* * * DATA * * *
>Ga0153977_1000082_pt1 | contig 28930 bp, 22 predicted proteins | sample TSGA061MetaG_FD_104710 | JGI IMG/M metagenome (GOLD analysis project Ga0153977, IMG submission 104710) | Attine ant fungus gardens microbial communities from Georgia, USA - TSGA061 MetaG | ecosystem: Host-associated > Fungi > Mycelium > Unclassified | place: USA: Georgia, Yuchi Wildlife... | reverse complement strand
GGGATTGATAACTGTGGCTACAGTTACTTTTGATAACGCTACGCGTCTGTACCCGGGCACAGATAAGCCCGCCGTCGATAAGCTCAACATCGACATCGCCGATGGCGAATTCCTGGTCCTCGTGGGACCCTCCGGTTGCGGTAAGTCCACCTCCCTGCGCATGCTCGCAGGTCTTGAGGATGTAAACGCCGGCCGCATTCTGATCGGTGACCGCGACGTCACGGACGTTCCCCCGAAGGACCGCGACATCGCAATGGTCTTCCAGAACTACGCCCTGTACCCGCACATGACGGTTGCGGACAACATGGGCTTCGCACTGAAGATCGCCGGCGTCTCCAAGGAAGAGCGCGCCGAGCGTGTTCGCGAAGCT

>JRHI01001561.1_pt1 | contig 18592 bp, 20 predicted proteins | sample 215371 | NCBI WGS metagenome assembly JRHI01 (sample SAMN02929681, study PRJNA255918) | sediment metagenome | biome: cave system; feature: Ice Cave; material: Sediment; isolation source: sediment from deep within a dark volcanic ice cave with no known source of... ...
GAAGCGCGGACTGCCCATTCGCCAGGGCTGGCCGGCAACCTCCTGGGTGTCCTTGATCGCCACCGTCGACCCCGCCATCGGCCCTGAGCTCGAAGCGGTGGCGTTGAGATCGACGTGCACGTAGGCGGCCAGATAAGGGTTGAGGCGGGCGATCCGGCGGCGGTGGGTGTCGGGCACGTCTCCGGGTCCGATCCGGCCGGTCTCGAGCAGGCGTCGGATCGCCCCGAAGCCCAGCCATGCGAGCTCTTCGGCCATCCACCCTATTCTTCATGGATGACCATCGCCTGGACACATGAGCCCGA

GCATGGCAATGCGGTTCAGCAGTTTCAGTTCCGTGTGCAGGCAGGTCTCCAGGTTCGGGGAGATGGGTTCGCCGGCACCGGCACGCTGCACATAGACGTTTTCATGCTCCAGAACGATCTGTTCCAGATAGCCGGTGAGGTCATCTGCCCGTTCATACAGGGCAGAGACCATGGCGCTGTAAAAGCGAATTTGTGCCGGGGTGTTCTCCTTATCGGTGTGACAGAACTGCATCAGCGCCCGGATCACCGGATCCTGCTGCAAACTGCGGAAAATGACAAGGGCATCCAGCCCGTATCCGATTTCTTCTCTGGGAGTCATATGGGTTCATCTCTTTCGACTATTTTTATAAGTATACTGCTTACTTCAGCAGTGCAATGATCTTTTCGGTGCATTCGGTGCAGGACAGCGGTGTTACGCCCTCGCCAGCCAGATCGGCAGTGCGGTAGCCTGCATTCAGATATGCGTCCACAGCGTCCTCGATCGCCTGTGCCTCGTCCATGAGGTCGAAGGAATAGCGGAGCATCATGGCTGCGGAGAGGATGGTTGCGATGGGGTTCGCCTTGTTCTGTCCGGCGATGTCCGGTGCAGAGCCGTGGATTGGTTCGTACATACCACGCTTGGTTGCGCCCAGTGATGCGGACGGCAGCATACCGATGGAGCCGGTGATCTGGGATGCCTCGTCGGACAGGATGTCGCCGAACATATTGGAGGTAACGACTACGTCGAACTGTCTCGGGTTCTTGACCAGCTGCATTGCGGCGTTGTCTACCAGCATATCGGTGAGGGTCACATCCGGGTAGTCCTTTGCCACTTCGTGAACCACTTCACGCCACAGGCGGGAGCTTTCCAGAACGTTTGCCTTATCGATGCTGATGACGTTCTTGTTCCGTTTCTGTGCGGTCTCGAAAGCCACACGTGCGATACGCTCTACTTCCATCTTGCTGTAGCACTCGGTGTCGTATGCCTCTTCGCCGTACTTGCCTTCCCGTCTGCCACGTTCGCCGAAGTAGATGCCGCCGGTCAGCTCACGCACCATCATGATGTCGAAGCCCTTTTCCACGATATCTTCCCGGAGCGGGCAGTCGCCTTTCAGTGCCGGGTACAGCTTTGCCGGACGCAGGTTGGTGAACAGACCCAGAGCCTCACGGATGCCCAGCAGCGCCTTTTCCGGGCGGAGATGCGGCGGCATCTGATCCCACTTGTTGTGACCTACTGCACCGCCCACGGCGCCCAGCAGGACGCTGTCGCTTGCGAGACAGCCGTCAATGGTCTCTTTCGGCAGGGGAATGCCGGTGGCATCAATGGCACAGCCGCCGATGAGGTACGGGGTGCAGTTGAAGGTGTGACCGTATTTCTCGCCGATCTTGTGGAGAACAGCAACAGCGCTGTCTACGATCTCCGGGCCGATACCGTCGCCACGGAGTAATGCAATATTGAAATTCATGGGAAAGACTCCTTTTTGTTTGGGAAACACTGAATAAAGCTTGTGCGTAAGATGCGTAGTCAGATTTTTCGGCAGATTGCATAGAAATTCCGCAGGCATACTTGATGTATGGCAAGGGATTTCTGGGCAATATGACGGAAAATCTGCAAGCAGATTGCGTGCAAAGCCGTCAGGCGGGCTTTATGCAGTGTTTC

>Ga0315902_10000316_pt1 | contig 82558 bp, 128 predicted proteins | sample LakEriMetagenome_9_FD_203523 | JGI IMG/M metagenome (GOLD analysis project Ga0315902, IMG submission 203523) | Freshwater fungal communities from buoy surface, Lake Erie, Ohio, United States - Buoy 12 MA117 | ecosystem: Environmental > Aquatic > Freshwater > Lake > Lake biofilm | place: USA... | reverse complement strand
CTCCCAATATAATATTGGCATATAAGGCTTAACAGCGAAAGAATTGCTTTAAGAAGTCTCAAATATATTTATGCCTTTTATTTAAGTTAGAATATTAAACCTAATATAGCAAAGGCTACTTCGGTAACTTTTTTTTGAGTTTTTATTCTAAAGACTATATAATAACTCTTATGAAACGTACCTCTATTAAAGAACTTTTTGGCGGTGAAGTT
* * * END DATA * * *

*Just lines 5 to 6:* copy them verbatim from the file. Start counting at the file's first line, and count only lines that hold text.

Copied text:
GCATGGCAATGCGGTTCAGCAGTTTCAGTTCCGTGTGCAGGCAGGTCTCCAGGTTCGGGGAGATGGGTTCGCCGGCACCGGCACGCTGCACATAGACGTTTTCATGCTCCAGAACGATCTGTTCCAGATAGCCGGTGAGGTCATCTGCCCGTTCATACAGGGCAGAGACCATGGCGCTGTAAAAGCGAATTTGTGCCGGGGTGTTCTCCTTATCGGTGTGACAGAACTGCATCAGCGCCCGGATCACCGGATCCTGCTGCAAACTGCGGAAAATGACAAGGGCATCCAGCCCGTATCCGATTTCTTCTCTGGGAGTCATATGGGTTCATCTCTTTCGACTATTTTTATAAGTATACTGCTTACTTCAGCAGTGCAATGATCTTTTCGGTGCATTCGGTGCAGGACAGCGGTGTTACGCCCTCGCCAGCCAGATCGGCAGTGCGGTAGCCTGCATTCAGATATGCGTCCACAGCGTCCTCGATCGCCTGTGCCTCGTCCATGAGGTCGAAGGAATAGCGGAGCATCATGGCTGCGGAGAGGATGGTTGCGATGGGGTTCGCCTTGTTCTGTCCGGCGATGTCCGGTGCAGAGCCGTGGATTGGTTCGTACATACCACGCTTGGTTGCGCCCAGTGATGCGGACGGCAGCATACCGATGGAGCCGGTGATCTGGGATGCCTCGTCGGACAGGATGTCGCCGAACATATTGGAGGTAACGACTACGTCGAACTGTCTCGGGTTCTTGACCAGCTGCATTGCGGCGTTGTCTACCAGCATATCGGTGAGGGTCACATCCGGGTAGTCCTTTGCCACTTCGTGAACCACTTCACGCCACAGGCGGGAGCTTTCCAGAACGTTTGCCTTATCGATGCTGATGACGTTCTTGTTCCGTTTCTGTGCGGTCTCGAAAGCCACACGTGCGATACGCTCTACTTCCATCTTGCTGTAGCACTCGGTGTCGTATGCCTCTTCGCCGTACTTGCCTTCCCGTCTGCCACGTTCGCCGAAGTAGATGCCGCCGGTCAGCTCACGCACCATCATGATGTCGAAGCCCTTTTCCACGATATCTTCCCGGAGCGGGCAGTCGCCTTTCAGTGCCGGGTACAGCTTTGCCGGACGCAGGTTGGTGAACAGACCCAGAGCCTCACGGATGCCCAGCAGCGCCTTTTCCGGGCGGAGATGCGGCGGCATCTGATCCCACTTGTTGTGACCTACTGCACCGCCCACGGCGCCCAGCAGGACGCTGTCGCTTGCGAGACAGCCGTCAATGGTCTCTTTCGGCAGGGGAATGCCGGTGGCATCAATGGCACAGCCGCCGATGAGGTACGGGGTGCAGTTGAAGGTGTGACCGTATTTCTCGCCGATCTTGTGGAGAACAGCAACAGCGCTGTCTACGATCTCCGGGCCGATACCGTCGCCACGGAGTAATGCAATATTGAAATTCATGGGAAAGACTCCTTTTTGTTTGGGAAACACTGAATAAAGCTTGTGCGTAAGATGCGTAGTCAGATTTTTCGGCAGATTGCATAGAAATTCCGCAGGCATACTTGATGTATGGCAAGGGATTTCTGGGCAATATGACGGAAAATCTGCAAGCAGATTGCGTGCAAAGCCGTCAGGCGGGCTTTATGCAGTGTTTC

>Ga0315902_10000316_pt1 | contig 82558 bp, 128 predicted proteins | sample LakEriMetagenome_9_FD_203523 | JGI IMG/M metagenome (GOLD analysis project Ga0315902, IMG submission 203523) | Freshwater fungal communities from buoy surface, Lake Erie, Ohio, United States - Buoy 12 MA117 | ecosystem: Environmental > Aquatic > Freshwater > Lake > Lake biofilm | place: USA... | reverse complement strand